Have you ever seen the Green Flash?

Photograph by Andrew T. Young taken from Torrey Pines, California on Jan. 7, 1996 *

Where to see the Green Flash

When the Sun sets, sometimes the last bit of light from the top of the disk itself is an emerald green color. The same is true of the first bit of light from the rising Sun. This phenomenon is known as the "green flash" or "green ray." It is not an "optical illusion." It does not fill the sky with green light.

The green flash is quite common and will be visible any time the Sun is rising or setting on a *clear*, *unobstructed*, and *low* horizon. From an observatory at Mt. Hopkins, the sunset green flash can be seen probably 90% of the evenings that have no visible clouds on the western horizon. It typically lasts one or two seconds (by estimate, not stopwatch).

The explanation for the green flash involves refraction, scattering, and absorption.

First, the most important of these processes is refraction. Sunlight is bent in the atmosphere with the net effect that the visible image of the Sun at the horizon appears roughly a solar diameter *above* the geometric position of the Sun. That is, if there were no atmosphere, the actual disk of the Sun would already be completely below the horizon. The atmosphere, however, actually does cause the "image" of the Sun to appear to be visible, approximately one solar diameter above the horizon.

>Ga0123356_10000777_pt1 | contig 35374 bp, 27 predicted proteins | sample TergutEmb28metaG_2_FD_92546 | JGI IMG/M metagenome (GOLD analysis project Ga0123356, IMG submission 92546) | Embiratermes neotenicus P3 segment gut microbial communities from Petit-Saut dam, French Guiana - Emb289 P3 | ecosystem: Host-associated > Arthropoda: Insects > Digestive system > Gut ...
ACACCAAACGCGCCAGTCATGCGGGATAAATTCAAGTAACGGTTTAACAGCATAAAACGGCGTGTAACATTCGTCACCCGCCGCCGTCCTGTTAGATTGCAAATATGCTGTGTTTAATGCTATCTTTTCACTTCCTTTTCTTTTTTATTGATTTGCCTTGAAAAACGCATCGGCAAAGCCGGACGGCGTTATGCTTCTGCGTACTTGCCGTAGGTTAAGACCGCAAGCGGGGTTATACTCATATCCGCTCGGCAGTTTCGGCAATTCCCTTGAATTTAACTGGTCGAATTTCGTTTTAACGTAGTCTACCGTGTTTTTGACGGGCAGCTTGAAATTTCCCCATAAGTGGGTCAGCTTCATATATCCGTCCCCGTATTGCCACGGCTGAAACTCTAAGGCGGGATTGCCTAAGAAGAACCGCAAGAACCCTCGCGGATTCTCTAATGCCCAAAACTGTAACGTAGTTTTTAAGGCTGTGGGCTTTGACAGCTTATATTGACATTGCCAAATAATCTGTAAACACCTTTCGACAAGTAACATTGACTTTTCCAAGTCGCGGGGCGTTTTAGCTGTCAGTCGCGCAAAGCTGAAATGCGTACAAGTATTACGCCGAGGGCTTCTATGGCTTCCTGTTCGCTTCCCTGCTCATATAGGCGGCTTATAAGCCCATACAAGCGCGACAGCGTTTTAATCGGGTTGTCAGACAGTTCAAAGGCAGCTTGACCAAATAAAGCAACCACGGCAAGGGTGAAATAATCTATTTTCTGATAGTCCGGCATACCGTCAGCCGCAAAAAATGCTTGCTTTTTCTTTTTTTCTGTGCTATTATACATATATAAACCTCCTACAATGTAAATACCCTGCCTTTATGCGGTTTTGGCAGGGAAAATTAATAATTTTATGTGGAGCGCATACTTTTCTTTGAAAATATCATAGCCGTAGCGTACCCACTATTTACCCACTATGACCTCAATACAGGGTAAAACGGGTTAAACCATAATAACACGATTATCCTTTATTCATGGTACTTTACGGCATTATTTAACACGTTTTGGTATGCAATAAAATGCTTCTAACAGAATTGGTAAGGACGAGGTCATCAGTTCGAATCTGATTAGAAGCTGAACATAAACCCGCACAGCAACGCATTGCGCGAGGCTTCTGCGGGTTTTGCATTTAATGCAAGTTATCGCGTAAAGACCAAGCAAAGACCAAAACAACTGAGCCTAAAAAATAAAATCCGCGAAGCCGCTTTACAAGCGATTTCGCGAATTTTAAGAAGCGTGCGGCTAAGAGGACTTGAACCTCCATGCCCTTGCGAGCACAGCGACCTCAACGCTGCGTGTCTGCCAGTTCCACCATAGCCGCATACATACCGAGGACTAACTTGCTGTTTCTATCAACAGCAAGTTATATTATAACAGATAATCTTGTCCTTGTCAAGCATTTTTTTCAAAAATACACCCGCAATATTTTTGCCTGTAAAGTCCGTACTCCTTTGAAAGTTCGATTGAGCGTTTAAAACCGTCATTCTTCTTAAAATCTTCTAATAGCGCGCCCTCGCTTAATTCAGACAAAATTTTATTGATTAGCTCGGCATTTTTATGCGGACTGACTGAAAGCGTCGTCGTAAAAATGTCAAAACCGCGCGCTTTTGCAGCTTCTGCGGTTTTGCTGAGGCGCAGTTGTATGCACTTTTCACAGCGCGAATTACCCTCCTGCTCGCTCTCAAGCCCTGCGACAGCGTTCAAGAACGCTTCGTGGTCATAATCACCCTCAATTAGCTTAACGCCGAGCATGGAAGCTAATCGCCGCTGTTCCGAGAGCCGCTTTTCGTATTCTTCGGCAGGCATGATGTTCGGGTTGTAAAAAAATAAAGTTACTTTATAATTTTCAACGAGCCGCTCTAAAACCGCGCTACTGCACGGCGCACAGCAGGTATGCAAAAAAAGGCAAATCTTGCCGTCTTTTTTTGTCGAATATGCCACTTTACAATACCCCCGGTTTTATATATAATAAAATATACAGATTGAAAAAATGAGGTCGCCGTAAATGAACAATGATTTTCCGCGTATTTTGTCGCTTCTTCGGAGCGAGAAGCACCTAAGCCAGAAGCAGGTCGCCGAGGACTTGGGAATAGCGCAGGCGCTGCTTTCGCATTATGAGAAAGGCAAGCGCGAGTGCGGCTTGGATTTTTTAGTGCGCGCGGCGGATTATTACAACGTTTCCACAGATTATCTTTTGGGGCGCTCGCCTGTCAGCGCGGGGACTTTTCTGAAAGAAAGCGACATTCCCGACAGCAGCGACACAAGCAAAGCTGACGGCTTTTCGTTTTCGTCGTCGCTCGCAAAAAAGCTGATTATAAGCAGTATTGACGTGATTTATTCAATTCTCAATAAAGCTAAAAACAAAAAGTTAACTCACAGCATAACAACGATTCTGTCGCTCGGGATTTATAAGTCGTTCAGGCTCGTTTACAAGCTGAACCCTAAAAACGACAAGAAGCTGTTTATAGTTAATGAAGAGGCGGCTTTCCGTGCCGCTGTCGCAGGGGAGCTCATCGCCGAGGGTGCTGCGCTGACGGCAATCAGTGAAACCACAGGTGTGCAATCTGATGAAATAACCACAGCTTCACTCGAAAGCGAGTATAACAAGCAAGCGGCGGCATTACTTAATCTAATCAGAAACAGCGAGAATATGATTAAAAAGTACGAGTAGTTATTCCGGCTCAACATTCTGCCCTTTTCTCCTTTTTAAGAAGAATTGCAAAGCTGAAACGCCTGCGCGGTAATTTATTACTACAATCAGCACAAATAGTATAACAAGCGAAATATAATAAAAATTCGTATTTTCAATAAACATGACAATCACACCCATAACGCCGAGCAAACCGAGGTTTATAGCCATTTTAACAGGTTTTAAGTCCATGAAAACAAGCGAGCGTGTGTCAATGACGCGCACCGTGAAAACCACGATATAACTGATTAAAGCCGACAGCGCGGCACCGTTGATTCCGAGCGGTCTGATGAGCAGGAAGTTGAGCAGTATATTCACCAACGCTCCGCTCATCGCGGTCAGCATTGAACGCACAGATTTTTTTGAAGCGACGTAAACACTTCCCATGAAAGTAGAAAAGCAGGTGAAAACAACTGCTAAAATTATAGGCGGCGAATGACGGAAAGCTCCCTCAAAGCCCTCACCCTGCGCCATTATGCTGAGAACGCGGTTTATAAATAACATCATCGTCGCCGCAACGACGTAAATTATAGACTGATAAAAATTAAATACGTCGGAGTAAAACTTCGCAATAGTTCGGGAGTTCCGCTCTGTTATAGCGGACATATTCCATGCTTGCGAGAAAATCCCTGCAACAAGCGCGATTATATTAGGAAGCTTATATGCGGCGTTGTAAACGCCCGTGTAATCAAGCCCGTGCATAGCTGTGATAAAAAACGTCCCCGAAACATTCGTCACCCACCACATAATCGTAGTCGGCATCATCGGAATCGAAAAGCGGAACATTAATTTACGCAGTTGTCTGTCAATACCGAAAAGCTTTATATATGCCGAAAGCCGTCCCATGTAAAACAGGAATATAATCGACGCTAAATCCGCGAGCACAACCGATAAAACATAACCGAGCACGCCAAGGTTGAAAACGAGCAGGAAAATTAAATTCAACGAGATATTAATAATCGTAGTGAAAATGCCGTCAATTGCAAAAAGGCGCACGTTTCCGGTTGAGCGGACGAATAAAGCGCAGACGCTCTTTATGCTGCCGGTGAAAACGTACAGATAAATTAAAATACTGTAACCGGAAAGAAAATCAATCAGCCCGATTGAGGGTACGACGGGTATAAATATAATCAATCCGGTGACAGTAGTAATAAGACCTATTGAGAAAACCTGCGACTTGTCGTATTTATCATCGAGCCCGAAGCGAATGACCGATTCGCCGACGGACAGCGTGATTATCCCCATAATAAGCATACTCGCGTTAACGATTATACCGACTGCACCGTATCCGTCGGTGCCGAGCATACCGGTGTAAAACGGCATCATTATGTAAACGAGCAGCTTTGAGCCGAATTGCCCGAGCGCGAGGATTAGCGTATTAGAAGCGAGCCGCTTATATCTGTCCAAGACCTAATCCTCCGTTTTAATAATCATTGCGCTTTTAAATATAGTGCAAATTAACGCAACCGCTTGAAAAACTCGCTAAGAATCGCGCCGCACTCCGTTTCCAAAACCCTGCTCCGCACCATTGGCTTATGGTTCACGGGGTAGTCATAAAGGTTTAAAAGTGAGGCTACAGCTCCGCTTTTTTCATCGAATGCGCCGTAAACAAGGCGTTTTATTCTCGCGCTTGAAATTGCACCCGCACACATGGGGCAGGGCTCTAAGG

The "image" you now see of the Sun at sunset on Earth is entirely caused by the atmosphere!

Refraction of white light through a medium such as water, glass, or air causes different wavelengths of light to be refracted at different angles. Blue light with shortest wavelengths is refracted the most. Red light with longest wavelengths is refracted the least. Thus, the Sun's image in red light would appear to be "lower" in the sky than the image of the Sun in blue light. This can be confirmed by placing red and blue filters over a telescope which would allow only those wavelengths to be visible.